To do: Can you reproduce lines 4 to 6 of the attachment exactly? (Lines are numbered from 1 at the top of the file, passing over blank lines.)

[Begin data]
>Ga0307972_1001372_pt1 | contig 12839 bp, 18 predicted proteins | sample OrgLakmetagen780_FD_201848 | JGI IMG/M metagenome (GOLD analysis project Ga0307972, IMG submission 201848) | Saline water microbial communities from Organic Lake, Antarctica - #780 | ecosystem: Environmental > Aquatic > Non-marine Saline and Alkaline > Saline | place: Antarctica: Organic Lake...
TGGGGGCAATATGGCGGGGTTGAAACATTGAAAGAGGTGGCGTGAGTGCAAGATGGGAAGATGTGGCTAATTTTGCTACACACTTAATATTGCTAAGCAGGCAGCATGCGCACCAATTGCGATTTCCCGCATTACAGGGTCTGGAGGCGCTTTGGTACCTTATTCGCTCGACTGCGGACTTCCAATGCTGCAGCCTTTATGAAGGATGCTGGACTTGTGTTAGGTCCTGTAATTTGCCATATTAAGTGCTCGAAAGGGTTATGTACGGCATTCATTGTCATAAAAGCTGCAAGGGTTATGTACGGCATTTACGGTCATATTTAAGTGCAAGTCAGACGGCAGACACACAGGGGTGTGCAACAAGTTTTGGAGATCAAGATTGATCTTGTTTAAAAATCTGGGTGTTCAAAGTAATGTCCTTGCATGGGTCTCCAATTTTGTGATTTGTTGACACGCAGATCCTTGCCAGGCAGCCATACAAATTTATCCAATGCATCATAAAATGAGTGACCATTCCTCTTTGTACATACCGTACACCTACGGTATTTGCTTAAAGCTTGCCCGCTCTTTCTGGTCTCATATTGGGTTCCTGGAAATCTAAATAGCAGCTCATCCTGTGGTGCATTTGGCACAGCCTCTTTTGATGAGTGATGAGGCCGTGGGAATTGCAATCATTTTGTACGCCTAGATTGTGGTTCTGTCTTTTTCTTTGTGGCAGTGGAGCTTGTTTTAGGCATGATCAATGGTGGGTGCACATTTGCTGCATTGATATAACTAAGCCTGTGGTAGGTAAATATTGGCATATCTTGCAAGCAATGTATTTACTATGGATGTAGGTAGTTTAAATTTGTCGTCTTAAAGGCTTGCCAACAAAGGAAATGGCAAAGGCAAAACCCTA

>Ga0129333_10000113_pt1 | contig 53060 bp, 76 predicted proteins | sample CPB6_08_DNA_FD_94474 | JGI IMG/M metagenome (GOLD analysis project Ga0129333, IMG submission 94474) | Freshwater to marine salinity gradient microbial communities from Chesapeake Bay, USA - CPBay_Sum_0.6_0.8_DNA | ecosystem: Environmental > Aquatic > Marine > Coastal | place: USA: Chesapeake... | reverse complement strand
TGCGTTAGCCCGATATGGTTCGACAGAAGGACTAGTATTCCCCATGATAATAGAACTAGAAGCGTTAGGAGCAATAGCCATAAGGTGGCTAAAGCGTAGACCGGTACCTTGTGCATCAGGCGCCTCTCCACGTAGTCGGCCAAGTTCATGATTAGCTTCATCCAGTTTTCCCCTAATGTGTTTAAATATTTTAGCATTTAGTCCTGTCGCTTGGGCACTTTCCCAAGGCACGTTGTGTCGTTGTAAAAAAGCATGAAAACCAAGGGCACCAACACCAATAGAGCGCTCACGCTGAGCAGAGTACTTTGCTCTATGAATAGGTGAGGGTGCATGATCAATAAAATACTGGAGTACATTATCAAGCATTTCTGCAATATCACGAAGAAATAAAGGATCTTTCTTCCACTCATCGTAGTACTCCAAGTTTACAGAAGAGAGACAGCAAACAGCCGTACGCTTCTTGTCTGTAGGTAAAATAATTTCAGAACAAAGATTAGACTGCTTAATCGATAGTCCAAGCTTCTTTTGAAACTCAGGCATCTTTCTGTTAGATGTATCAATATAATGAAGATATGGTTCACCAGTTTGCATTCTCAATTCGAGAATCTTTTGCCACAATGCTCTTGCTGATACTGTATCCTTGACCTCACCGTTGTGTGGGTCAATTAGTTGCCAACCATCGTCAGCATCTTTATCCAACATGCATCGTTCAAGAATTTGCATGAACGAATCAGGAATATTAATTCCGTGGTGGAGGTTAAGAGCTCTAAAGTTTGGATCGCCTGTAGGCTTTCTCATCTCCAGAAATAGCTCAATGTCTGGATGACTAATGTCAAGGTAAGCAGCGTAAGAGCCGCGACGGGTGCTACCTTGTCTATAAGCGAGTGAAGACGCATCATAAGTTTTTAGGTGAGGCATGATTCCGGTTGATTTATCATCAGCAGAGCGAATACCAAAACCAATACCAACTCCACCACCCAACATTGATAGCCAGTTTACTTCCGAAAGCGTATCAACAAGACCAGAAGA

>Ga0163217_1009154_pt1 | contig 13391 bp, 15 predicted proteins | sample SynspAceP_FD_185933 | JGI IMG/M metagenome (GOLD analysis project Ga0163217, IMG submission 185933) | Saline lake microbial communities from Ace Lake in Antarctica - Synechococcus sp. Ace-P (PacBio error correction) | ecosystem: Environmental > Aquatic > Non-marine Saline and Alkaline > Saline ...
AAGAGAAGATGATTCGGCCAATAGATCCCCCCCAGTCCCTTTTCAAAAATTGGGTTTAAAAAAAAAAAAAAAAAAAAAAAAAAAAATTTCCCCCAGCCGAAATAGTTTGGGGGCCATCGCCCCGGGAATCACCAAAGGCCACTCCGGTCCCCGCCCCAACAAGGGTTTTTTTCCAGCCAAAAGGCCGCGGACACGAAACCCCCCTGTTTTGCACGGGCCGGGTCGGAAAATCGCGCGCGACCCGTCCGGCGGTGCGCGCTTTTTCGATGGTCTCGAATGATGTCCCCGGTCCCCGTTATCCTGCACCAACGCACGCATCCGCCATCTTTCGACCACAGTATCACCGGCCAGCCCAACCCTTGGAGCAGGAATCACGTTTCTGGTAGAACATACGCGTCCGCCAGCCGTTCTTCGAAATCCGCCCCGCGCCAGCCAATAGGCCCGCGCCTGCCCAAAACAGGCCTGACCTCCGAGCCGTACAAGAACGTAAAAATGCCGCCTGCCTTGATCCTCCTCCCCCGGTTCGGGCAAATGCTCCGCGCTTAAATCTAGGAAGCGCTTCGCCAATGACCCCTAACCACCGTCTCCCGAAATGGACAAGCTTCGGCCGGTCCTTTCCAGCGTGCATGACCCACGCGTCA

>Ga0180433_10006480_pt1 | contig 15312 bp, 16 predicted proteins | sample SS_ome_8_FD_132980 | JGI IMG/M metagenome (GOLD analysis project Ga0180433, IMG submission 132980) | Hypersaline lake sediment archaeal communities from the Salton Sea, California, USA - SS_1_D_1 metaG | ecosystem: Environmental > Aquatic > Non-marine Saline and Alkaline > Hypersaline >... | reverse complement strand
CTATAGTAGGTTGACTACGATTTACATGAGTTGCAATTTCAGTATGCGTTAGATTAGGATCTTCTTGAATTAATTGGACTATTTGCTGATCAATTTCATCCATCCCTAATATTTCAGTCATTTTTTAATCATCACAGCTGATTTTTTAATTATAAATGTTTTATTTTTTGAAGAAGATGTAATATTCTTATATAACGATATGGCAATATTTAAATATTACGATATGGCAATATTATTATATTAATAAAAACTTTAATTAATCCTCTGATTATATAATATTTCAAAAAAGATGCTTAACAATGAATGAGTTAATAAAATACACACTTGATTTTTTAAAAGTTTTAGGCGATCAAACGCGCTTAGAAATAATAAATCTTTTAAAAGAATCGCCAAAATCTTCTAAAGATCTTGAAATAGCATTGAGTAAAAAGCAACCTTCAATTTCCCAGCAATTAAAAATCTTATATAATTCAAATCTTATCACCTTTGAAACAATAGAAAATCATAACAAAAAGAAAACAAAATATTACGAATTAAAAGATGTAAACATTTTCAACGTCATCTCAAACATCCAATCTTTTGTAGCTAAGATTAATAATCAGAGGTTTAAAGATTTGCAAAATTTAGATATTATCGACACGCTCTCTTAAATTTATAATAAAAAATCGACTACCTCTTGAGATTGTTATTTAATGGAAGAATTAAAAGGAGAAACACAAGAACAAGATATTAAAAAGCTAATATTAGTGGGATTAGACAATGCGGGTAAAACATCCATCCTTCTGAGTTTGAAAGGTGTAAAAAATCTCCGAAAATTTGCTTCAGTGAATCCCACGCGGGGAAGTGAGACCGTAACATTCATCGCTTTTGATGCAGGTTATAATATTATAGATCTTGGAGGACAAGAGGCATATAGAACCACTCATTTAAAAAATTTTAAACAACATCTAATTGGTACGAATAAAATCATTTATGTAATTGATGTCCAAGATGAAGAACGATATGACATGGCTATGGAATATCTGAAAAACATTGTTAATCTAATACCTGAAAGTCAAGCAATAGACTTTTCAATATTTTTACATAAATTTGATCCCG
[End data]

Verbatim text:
TGCGTTAGCCCGATATGGTTCGACAGAAGGACTAGTATTCCCCATGATAATAGAACTAGAAGCGTTAGGAGCAATAGCCATAAGGTGGCTAAAGCGTAGACCGGTACCTTGTGCATCAGGCGCCTCTCCACGTAGTCGGCCAAGTTCATGATTAGCTTCATCCAGTTTTCCCCTAATGTGTTTAAATATTTTAGCATTTAGTCCTGTCGCTTGGGCACTTTCCCAAGGCACGTTGTGTCGTTGTAAAAAAGCATGAAAACCAAGGGCACCAACACCAATAGAGCGCTCACGCTGAGCAGAGTACTTTGCTCTATGAATAGGTGAGGGTGCATGATCAATAAAATACTGGAGTACATTATCAAGCATTTCTGCAATATCACGAAGAAATAAAGGATCTTTCTTCCACTCATCGTAGTACTCCAAGTTTACAGAAGAGAGACAGCAAACAGCCGTACGCTTCTTGTCTGTAGGTAAAATAATTTCAGAACAAAGATTAGACTGCTTAATCGATAGTCCAAGCTTCTTTTGAAACTCAGGCATCTTTCTGTTAGATGTATCAATATAATGAAGATATGGTTCACCAGTTTGCATTCTCAATTCGAGAATCTTTTGCCACAATGCTCTTGCTGATACTGTATCCTTGACCTCACCGTTGTGTGGGTCAATTAGTTGCCAACCATCGTCAGCATCTTTATCCAACATGCATCGTTCAAGAATTTGCATGAACGAATCAGGAATATTAATTCCGTGGTGGAGGTTAAGAGCTCTAAAGTTTGGATCGCCTGTAGGCTTTCTCATCTCCAGAAATAGCTCAATGTCTGGATGACTAATGTCAAGGTAAGCAGCGTAAGAGCCGCGACGGGTGCTACCTTGTCTATAAGCGAGTGAAGACGCATCATAAGTTTTTAGGTGAGGCATGATTCCGGTTGATTTATCATCAGCAGAGCGAATACCAAAACCAATACCAACTCCACCACCCAACATTGATAGCCAGTTTACTTCCGAAAGCGTATCAACAAGACCAGAAGA

>Ga0163217_1009154_pt1 | contig 13391 bp, 15 predicted proteins | sample SynspAceP_FD_185933 | JGI IMG/M metagenome (GOLD analysis project Ga0163217, IMG submission 185933) | Saline lake microbial communities from Ace Lake in Antarctica - Synechococcus sp. Ace-P (PacBio error correction) | ecosystem: Environmental > Aquatic > Non-marine Saline and Alkaline > Saline ...
AAGAGAAGATGATTCGGCCAATAGATCCCCCCCAGTCCCTTTTCAAAAATTGGGTTTAAAAAAAAAAAAAAAAAAAAAAAAAAAAATTTCCCCCAGCCGAAATAGTTTGGGGGCCATCGCCCCGGGAATCACCAAAGGCCACTCCGGTCCCCGCCCCAACAAGGGTTTTTTTCCAGCCAAAAGGCCGCGGACACGAAACCCCCCTGTTTTGCACGGGCCGGGTCGGAAAATCGCGCGCGACCCGTCCGGCGGTGCGCGCTTTTTCGATGGTCTCGAATGATGTCCCCGGTCCCCGTTATCCTGCACCAACGCACGCATCCGCCATCTTTCGACCACAGTATCACCGGCCAGCCCAACCCTTGGAGCAGGAATCACGTTTCTGGTAGAACATACGCGTCCGCCAGCCGTTCTTCGAAATCCGCCCCGCGCCAGCCAATAGGCCCGCGCCTGCCCAAAACAGGCCTGACCTCCGAGCCGTACAAGAACGTAAAAATGCCGCCTGCCTTGATCCTCCTCCCCCGGTTCGGGCAAATGCTCCGCGCTTAAATCTAGGAAGCGCTTCGCCAATGACCCCTAACCACCGTCTCCCGAAATGGACAAGCTTCGGCCGGTCCTTTCCAGCGTGCATGACCCACGCGTCA